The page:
USA: USFS’s large volume forest liquidation infrastructure replaced with pairing

In 2002, when Bull took over as supervisor, the Bitterroot National Forestemployed about 190 people. Today, the number is closer to 100. “When I came here, every nook and cranny was filled with people at the supervisor’s office,” Bull said. “There’s a lot more space now. We’ve probably lost about 30 percent of our work force in the supervisor’s office.” In the Forest Service’s Northern Region, there are six different forests that are being considered under the “pairing” model. They include the Bitterroot and Lolo; the Custer and Gallatin; and the Nez Perce and Clearwater national forests in Idaho.

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New catchword is “pairing” and, at this point, no one really knows exactly where it will lead. Forest Service officials on both regional and forest levels are holding wide-ranging discussions on how the agency could streamline its operation while maintaining the services people have come to expect.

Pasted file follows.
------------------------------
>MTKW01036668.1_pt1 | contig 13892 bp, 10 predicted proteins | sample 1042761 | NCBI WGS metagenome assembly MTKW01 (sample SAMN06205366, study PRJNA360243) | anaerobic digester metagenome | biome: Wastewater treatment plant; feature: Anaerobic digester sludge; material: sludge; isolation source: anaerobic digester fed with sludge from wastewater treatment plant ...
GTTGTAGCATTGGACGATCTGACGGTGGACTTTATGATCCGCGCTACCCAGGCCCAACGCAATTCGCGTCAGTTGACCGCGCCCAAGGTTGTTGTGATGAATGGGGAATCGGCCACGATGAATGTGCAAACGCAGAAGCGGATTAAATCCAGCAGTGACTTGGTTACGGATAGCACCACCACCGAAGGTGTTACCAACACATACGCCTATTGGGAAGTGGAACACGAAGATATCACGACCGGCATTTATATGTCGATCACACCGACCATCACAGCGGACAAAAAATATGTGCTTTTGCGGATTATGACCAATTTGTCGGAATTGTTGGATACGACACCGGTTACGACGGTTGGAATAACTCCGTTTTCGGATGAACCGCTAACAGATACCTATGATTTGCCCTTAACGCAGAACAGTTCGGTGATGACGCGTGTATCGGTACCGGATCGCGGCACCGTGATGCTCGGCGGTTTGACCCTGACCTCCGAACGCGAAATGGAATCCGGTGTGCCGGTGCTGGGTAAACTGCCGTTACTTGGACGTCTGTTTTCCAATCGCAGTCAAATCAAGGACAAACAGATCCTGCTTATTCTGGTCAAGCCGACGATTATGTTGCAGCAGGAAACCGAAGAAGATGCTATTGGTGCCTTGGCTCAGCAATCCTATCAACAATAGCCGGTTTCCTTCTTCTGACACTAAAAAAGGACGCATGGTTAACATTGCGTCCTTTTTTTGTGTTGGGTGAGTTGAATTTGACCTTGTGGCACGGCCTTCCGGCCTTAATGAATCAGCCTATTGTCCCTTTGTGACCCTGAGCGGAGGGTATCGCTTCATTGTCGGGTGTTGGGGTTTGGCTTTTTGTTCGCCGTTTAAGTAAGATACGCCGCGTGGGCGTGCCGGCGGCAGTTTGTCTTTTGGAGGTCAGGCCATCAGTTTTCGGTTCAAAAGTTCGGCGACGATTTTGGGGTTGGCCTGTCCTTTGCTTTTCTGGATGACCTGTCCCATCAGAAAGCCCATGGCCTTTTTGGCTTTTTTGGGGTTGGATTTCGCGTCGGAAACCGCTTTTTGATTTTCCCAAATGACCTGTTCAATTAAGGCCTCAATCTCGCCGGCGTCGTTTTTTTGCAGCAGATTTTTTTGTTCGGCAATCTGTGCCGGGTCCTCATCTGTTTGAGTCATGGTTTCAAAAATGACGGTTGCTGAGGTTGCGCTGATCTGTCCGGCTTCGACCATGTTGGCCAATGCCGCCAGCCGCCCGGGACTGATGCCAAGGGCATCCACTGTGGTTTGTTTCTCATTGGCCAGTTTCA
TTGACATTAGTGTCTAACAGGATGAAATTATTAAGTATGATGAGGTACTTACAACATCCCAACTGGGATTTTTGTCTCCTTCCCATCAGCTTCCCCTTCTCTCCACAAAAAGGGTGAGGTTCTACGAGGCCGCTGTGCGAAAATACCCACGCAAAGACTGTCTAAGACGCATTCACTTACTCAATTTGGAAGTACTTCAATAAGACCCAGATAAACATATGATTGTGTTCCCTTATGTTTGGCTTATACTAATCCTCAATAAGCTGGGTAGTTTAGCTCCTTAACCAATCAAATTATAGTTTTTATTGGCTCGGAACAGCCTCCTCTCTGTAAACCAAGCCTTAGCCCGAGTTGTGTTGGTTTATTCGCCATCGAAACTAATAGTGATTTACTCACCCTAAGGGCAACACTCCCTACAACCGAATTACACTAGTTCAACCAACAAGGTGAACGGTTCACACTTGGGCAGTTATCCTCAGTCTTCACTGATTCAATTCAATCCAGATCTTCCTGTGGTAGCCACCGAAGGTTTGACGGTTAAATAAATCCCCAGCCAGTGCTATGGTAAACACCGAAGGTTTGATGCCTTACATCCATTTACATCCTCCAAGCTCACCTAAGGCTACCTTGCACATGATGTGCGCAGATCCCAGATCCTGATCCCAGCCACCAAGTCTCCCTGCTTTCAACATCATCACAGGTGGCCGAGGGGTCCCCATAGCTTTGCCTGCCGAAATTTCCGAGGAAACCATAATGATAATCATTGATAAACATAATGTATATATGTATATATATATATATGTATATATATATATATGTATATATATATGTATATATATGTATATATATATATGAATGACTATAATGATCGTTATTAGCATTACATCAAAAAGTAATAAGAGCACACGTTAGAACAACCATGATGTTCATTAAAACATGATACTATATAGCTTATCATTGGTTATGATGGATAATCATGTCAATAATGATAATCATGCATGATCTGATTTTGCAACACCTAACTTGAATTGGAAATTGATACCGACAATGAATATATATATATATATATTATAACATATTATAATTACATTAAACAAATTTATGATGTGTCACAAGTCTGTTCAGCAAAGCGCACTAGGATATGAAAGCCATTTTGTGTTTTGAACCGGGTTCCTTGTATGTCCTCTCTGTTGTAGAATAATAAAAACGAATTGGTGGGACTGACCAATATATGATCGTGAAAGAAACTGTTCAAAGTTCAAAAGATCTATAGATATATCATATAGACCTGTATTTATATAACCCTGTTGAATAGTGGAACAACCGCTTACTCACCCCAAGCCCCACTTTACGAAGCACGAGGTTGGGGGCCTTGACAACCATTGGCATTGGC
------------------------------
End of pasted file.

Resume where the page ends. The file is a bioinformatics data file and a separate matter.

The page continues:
“There’s a lot of speculation out there right now, but there hasn’t been any decisions made on what’s going to happen,” Bull said. For years, the agency has been challenged with the prospect of paying the escalating costs of
fighting wildfires from budgets that have remained static. “Our budgets have been flat at a time when a larger amount of funding is needed for fir suppression,” said Bitterroot National Forest Supervisor Dave Bull. “All of our other budgets for different programs are dropping.”

The agency has been exploring different cost-saving concepts for the last few years, including looking for opportunities to reduce the number of higher-grade positions at both forest and regional levels, Bull said. “We are looking for ways to economize, including potentially sharing staff people and perhaps even forest supervisors,” he said. Over the last few months, the Lolo and Bitterroot forests have shared a supervisor while Bull filled a temporary position at the regional office.

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